|3/5/2017 by mdc|
|September 30, 2016, scientists and engineers at the MIT Plasma Science and Fusion Center made a leap forward in the pursuit of clean energy. The team set a new world record for plasma pressure in the Institute Alcator C-Mod tokamak nuclear fusion reactor. Plasma pressure is the key ingredient to producing energy from nuclear fusion, and MIT new result achieves over 2 atmospheres of pressure for the first time.|
Nuclear fusion has the potential to produce nearly unlimited supplies of clean, safe, carbon-free energy. Fusion is the same process that powers the sun, and it can be realized in reactors that simulate the conditions of ultrahot miniature stars of plasma, superheated gas, that are contained within a magnetic field.
While Alcator C-Mod contributions to the advancement of fusion energy have been significant, it is a science research facility. In 2012 the DOE decided to cease funding to Alcator due to budget pressures from the construction of ITER. Following that decision, the U.S. Congress restored funding to Alcator C-Mod for a three-year period, which ended on Sept. 30, 2016.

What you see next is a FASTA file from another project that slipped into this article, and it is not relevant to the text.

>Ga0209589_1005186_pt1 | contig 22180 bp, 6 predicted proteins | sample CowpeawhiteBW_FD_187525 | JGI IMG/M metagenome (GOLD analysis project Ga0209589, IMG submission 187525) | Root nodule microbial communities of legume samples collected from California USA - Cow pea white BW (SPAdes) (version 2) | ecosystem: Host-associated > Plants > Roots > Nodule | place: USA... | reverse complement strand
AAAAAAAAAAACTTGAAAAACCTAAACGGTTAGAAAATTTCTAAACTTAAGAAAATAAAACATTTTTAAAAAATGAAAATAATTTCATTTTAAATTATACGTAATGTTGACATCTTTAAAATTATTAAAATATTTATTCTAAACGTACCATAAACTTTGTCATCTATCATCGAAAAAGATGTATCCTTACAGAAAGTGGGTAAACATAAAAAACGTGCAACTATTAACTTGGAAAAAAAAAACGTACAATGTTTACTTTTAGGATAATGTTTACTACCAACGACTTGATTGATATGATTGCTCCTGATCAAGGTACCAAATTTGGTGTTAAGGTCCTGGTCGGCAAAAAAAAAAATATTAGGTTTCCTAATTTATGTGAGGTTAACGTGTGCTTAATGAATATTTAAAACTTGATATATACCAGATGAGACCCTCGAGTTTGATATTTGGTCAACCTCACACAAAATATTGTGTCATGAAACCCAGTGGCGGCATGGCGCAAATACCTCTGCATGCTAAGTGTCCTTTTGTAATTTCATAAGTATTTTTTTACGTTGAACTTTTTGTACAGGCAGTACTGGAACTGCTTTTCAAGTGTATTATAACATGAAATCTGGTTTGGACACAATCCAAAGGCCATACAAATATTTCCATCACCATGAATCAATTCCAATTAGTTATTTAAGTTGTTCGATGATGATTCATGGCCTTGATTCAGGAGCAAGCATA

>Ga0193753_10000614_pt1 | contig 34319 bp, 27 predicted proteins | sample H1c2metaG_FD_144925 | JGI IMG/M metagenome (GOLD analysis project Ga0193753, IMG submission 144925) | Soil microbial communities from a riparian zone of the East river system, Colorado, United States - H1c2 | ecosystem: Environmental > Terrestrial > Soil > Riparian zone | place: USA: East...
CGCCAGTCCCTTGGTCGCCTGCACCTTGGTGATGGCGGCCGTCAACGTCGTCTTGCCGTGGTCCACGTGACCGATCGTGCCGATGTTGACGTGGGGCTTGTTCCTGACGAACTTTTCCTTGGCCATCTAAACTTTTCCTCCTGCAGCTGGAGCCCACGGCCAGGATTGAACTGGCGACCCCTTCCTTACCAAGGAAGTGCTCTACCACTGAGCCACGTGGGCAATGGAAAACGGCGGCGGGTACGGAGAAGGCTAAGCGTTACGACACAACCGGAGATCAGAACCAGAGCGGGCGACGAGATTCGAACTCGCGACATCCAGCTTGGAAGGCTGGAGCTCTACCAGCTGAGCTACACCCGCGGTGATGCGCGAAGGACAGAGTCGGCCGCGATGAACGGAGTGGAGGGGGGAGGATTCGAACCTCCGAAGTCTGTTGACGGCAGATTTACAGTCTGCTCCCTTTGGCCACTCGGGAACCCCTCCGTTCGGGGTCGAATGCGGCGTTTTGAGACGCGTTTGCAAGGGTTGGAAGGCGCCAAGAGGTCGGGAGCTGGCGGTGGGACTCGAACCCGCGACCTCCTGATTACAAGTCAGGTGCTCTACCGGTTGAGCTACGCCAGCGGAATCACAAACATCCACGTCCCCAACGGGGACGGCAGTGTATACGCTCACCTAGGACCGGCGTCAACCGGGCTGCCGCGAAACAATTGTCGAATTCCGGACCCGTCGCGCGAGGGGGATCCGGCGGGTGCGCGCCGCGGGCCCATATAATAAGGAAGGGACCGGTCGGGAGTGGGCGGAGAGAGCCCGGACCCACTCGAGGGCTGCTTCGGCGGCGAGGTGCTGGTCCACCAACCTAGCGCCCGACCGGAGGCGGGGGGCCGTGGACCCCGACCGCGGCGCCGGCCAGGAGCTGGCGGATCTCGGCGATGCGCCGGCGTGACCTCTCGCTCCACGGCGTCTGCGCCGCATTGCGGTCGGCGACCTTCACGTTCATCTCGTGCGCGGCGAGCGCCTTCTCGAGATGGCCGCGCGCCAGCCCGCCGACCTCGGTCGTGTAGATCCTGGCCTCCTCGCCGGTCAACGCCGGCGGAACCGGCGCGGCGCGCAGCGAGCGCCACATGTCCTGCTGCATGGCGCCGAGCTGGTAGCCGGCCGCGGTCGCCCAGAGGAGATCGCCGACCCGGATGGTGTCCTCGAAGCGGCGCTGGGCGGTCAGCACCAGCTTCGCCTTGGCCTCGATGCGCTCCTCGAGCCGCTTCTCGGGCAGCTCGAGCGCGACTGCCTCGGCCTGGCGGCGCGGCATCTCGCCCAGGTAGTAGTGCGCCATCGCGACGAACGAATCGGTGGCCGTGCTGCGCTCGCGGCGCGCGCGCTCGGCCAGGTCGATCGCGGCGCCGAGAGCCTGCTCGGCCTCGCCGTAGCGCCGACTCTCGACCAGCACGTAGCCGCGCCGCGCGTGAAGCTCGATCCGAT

ITER, a tokamak currently under construction in France, will be approximately 800 times larger in volume than Alcator C-Mod, but it will operate at a lower magnetic field. ITER is expected to reach 2.6 atmospheres when in full operation by 2032, according to a recent Department of Energy report.
Alcator C-Mod is also similar in size and cost to nontokamak magnetic fusion options being pursued by private fusion companies, though it can achieve pressures 50 times higher. Compact, high-field tokamaks provide another exciting opportunity for accelerating fusion energy development, so that it is available soon enough to make a difference to problems like climate change and the future of clean energy.